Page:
Each year, big-name players are cut by their respective teams for a lack of production, large contracts or injuries. It’s a part of the NFL, which rewards unheralded players with roster spots and forces previously proven veterans to look for jobs with other teams if someone can get the job done cheaper and better. With training camps underway, all 32 teams will be taking hard looks at their rosters and making tough decisions with veterans and emerging young players. With that said, these 10 players with recognizable names are on the roster bubble and could be cut before the season kicks off.
Dee Milliner, CB, New York Jets
The Jets completely remade their secondary in 2015, when they signed back Darrelle Revis and Antonio Cromartie, among others. Both started for most of the season – aside from a few injuries – and though Revis was his typical self, Cromartie struggled. That opened the door for 2013 first-round pick Dee Milliner, but he was unable to capitalize on the opportunity. He’s played just 21 games since 2013 and hasn’t had an interception since his rookie year. The former No. 9 overall pick has been nothing short of a bust in the NFL, and it may be time for the Jets to move on. Revis and Buster Skrine are locked in as the top corners, with Marcus Williams No. 3. Milliner will have to stay healthy and play well in camp to make the team.
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Darren McFadden, RB, Dallas Cowboys
The Cowboys shored up the running back position this offseason by drafting Ezekiel Elliott and signing Alfred Morris. Elliott is the No. 1 back entering the season with Morris likely to be his backup. That leaves McFadden left to battle Lance Dunbar for the third-string role despite having completely different skill sets. McFadden, who’s still recovering from a freak elbow injury, may be on the outside looking in given his injury history and age (28). Morris is a more talented back who fits Dallas’ scheme much better and would give Dallas a great one-two punch with Dunbar being a third-down receiving back. McFadden is on a team-friendly deal that wouldn't result in much of a cap hit if he were released, and that could work against him in camp.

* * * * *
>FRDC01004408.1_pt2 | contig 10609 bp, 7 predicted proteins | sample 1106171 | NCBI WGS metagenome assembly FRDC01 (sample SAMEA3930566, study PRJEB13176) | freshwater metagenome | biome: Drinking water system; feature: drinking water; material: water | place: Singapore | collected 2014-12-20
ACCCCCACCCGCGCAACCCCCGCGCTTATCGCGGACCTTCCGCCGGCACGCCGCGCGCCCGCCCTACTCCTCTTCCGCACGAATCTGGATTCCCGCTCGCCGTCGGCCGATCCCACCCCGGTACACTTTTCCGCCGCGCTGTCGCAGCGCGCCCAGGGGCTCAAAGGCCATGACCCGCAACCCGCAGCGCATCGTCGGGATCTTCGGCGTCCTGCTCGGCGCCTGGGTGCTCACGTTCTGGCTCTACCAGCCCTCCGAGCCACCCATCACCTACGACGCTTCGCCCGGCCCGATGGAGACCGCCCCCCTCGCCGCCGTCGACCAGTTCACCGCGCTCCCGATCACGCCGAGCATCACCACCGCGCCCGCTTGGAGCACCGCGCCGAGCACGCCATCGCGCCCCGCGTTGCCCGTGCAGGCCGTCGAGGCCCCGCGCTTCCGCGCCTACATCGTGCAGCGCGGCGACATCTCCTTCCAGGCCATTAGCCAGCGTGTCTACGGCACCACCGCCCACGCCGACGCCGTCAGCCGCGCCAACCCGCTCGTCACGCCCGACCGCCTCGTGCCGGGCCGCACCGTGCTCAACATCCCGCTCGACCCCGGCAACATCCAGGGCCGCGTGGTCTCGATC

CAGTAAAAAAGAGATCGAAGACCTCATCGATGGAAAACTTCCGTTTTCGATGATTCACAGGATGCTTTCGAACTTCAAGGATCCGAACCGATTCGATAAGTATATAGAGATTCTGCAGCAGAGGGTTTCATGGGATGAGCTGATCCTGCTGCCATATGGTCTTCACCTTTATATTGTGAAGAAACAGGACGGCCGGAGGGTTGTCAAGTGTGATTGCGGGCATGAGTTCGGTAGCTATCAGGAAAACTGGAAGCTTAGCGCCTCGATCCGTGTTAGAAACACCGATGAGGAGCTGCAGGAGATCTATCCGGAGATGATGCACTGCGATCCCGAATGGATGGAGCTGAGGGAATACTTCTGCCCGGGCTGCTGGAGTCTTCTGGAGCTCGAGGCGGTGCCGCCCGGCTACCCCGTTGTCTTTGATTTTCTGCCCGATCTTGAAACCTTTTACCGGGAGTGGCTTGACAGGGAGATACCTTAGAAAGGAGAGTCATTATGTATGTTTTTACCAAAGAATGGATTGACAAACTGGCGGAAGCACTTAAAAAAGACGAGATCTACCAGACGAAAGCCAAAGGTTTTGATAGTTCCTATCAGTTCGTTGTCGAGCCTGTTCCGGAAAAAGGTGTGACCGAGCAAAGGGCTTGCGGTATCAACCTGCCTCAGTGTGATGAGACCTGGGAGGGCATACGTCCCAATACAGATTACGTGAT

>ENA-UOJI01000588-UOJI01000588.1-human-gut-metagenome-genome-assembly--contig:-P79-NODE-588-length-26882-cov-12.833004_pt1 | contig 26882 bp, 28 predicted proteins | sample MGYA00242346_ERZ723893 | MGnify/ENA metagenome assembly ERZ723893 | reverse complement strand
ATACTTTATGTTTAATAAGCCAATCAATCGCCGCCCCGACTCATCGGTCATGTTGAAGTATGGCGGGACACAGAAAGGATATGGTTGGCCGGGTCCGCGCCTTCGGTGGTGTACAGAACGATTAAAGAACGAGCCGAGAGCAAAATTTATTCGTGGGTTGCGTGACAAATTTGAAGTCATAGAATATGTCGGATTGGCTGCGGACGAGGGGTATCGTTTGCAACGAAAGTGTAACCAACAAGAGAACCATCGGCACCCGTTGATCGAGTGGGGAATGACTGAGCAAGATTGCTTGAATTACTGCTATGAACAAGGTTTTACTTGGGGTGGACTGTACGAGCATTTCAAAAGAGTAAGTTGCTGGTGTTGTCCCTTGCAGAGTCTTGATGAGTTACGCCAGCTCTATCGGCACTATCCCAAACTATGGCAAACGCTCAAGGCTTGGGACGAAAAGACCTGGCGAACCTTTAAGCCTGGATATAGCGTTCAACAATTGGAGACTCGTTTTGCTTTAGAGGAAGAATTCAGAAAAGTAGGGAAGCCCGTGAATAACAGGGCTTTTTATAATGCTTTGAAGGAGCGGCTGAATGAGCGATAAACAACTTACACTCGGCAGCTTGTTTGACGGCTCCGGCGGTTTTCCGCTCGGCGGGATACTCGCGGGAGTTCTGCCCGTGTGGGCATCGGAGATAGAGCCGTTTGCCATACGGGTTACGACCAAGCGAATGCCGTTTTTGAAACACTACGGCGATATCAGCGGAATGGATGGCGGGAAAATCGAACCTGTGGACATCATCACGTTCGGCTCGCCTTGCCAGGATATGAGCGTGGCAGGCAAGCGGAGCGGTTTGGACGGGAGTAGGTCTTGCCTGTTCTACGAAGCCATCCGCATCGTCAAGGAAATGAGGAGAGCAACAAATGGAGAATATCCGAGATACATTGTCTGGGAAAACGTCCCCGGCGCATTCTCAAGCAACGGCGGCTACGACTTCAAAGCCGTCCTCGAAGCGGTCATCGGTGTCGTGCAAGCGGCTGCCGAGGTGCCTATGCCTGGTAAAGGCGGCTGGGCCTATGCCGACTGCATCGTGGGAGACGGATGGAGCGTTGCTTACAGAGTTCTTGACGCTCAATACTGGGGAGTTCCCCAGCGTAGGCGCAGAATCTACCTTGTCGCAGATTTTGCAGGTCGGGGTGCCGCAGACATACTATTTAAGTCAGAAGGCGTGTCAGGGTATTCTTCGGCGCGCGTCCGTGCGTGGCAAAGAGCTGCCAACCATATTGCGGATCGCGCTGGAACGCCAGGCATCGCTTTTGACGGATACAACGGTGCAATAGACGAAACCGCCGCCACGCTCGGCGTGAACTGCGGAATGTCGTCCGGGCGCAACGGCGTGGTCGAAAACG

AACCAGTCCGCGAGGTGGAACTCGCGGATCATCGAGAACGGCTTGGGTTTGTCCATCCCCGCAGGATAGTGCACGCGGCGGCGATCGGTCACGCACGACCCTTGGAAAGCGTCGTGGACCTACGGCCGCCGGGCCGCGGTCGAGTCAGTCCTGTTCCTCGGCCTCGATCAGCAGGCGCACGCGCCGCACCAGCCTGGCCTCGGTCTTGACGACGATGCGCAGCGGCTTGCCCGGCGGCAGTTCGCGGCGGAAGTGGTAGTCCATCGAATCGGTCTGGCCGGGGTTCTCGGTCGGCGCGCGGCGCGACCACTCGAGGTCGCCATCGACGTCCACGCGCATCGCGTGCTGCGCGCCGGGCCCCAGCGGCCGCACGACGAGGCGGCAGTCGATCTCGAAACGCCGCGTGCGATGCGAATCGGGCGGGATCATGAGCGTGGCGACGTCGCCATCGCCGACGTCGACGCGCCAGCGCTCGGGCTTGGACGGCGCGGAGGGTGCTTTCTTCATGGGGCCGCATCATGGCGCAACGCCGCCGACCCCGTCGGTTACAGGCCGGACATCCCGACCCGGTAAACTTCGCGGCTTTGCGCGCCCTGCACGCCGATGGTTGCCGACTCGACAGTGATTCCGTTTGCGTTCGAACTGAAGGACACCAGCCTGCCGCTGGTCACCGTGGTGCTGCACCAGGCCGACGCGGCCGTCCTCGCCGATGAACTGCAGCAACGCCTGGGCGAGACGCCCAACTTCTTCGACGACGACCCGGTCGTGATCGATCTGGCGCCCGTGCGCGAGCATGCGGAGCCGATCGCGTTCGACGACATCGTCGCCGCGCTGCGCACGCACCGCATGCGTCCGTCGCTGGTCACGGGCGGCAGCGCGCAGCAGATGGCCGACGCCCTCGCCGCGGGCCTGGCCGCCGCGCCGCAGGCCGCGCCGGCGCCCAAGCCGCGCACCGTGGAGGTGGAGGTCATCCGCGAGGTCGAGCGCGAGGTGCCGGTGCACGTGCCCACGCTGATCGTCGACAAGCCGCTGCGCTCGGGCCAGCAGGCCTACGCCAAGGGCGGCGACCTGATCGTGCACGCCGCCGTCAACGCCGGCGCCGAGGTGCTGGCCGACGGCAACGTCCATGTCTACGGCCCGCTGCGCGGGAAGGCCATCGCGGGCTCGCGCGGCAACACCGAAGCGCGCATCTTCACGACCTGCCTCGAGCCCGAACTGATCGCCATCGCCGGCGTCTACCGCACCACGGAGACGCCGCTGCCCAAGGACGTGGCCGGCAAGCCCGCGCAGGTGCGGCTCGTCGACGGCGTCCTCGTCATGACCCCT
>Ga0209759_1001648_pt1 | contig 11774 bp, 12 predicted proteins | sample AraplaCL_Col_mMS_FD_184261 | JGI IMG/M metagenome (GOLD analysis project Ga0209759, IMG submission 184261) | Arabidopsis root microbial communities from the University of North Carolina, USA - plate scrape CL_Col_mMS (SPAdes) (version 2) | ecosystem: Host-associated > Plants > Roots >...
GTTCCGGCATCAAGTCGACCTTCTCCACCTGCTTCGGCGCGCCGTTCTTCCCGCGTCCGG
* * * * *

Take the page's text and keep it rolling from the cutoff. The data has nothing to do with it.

Getty ImagesJoe Robbins
Victor Cruz, WR, New York Giants
The Giants have reworked Cruz’s lucrative contract into one that doesn’t hurt their cap as much as it once did. That may not be enough to keep Cruz on the roster, though. Cruz, who had back-to-back 1,000-yard seasons in 2011 and 2012, has played just six games in the past two seasons --including zero in 2015. His production has dropped significantly in each of the past three years, and he hasn’t been the same player he once was. Rookie Sterling Shepard is a similar player to Cruz and will see plenty of playing time in his first season. Dwayne Harris also emerged as more than just a return man, and Geremy Davis warrants playing time, too.
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Justin Gilbert, CB, Cleveland Browns
Gilbert was drafted eighth overall by the Browns just two years ago, and like Milliner he’s struggled to remain on the field. He’s played just 23 games in two seasons, recording one interception and 39 tackles. With Joe Haden, Tramon Williams and Pierre Desir all performing better (and more reliably) than Gilbert to this point, Gilbert faces an uphill battle to crack the starting lineup. Furthermore, he could be cut before the season begins. Gilbert has reportedly done well this offseason, but he’ll have to prove he can cover even the Browns’ wideouts before facing better competition this season.
Getty ImagesJason Miller
Matt Elam, S, Baltimore Ravens